This morning the Google Mobile Blog announced a software update for Android's version of Google Maps:
You can now search Google Maps for Android using your voice, making it easier than ever to look up places while on the go . . .We also added transit and walking directions to Google Maps for Android. You can now get directions using public transportation in over 250 cities, including New York City and San Francisco.
[Google Latitude:] You may also notice a new experimental feature called Updates that lets you communicate with friends and post messages. Start Latitude and click the "Updates" tab to shout out updates at friends when they're at interesting locations, start a conversation when you're at your favorite restaurant, or just add more details to your Latitude location for your friends to see . . .
Taking the Latitude update first. There were some bug fixes in the new release of Google Maps for Android. However, the "updates" feature is quite significant. It's a Twitter-like feed that anyone in your network can see with location. When you open Latitude (from within Google Maps) on Android, you see two tabs: Friends and Updates, Friends is your Latitude contacts list and allows you to:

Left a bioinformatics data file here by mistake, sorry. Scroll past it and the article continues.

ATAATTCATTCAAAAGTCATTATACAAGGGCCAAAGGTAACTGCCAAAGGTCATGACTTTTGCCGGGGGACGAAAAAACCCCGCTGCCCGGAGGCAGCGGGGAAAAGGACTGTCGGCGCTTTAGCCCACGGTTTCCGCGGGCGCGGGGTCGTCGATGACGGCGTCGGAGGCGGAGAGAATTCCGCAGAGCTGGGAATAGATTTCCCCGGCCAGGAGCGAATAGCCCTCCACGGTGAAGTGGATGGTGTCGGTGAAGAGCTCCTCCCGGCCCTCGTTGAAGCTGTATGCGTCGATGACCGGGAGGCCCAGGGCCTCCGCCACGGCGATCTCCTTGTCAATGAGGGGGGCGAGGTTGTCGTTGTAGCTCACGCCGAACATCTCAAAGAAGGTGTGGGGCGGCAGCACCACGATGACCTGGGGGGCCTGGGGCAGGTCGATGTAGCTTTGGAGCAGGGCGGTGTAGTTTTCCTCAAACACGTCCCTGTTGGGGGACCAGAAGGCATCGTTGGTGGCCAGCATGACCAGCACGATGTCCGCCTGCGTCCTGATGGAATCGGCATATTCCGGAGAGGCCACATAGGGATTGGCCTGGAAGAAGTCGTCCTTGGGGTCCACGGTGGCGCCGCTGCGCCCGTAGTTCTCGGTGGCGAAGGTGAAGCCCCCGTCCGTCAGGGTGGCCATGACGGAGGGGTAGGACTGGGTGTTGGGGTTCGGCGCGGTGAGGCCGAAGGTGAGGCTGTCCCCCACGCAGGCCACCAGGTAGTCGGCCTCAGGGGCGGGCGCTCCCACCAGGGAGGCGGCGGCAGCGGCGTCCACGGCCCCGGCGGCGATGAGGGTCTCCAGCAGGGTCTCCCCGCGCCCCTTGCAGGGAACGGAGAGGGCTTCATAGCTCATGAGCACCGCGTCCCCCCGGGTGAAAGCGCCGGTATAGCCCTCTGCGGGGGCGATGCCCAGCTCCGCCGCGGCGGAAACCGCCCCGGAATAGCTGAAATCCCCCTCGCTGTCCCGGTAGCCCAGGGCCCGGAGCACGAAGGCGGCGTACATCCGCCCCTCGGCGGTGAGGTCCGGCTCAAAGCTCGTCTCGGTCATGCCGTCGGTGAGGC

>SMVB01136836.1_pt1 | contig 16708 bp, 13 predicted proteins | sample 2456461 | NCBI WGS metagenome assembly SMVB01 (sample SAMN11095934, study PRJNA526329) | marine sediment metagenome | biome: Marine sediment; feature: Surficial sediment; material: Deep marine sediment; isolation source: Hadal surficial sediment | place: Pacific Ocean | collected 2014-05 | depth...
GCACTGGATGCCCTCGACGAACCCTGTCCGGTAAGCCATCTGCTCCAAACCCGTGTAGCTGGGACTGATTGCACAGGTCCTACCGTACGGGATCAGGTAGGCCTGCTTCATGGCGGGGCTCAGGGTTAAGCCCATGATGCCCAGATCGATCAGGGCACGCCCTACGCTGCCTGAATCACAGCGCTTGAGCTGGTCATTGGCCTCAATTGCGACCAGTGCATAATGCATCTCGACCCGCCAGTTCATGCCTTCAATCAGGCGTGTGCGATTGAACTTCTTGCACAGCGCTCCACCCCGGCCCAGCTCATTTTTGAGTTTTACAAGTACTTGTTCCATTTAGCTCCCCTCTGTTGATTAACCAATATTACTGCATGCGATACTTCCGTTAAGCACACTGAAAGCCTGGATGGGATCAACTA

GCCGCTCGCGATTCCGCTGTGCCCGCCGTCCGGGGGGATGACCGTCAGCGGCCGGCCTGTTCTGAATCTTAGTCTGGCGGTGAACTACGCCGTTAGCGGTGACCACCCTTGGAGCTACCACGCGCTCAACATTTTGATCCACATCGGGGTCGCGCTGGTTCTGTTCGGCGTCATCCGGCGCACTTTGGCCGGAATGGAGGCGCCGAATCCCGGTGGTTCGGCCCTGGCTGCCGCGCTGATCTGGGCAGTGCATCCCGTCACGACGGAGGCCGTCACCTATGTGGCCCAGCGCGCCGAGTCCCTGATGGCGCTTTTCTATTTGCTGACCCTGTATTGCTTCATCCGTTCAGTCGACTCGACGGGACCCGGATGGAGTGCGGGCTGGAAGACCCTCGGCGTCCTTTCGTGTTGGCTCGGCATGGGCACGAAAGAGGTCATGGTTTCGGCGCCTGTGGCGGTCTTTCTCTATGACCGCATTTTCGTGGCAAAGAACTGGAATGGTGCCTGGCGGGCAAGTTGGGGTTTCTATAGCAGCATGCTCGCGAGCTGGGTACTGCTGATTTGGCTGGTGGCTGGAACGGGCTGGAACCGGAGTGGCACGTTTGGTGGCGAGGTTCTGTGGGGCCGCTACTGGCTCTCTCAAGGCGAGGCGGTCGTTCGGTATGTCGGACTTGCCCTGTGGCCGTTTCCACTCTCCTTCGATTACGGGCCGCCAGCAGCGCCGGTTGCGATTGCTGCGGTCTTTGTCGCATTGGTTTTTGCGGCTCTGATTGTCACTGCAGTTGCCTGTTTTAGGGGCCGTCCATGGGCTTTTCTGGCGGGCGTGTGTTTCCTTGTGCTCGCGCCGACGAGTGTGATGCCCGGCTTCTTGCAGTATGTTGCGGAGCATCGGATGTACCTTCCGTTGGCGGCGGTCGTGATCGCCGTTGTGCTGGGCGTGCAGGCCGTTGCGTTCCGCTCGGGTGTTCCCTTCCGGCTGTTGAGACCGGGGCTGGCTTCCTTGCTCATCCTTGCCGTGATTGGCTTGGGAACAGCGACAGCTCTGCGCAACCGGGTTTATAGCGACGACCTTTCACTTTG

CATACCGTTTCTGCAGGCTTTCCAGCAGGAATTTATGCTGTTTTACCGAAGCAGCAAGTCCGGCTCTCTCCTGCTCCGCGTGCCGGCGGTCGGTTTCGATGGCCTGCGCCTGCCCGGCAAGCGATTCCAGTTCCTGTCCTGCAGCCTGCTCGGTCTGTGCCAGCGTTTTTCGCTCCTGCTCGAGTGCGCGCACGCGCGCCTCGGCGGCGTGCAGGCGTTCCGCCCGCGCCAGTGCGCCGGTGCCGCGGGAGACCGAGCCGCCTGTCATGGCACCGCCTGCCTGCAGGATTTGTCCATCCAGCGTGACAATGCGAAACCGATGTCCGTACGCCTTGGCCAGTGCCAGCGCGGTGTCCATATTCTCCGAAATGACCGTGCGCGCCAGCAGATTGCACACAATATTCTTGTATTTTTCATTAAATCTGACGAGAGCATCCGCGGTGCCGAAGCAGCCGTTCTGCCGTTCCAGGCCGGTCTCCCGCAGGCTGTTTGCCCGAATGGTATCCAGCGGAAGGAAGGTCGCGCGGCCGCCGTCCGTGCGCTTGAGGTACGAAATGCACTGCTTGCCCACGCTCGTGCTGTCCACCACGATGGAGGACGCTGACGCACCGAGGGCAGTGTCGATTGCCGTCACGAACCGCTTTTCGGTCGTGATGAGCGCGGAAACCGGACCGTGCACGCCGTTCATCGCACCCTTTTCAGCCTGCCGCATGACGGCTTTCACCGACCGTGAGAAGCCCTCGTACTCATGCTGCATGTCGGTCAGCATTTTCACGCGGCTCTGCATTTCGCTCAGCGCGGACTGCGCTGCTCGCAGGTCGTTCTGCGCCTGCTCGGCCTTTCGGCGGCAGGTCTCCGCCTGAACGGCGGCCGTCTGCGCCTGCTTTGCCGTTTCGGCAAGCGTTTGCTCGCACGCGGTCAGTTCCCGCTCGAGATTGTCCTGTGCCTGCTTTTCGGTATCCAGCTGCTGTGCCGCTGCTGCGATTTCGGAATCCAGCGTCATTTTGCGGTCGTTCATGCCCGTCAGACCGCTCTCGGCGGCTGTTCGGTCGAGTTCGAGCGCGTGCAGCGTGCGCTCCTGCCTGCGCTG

Clicking over to Updates provides a real-time conversational feed from active contacts using Latitude. This is essentially Twitter with location. But it's only within Latitude for Android right now so usage is going to be small.
Back to Voice Search for Maps. What Google has done here is imported its voice search capability into Maps. Google now says Voice understands and works with British, Australian and US English accents.
Once you launch Google Maps, you are able to call up the search field. It gives you the option to manually enter a query or speak one (the search field is also similarly presented on the Android home screen). The query results (if they're understood) appear on the map. Tapping or selecting an individual business/result then brings up three tabs: "Address," a details or profile page with contact information (including the option to see the business on Street View), "Details," which may include web links (e.g., to OpenTable), payment information and other data, and "Reviews" (if they exist). The reviews tab offers a nice graphic of the distribution of reviews by star rating on a horizontal bar chart.
While a number of searches came back with results that were less than satisfying (because of the underlying data) the overall user experience is quite powerful. The use of voice on the front end for queries, integrated with all the Maps and directions information, as well as reviews, on the output side, makes for what used to be called a very "sticky" app. Google is trying in various ways to eliminate mobile barriers to searching. Voice is one of the key strategies.
I would assume that most of this will make it to the iPhone in the near term.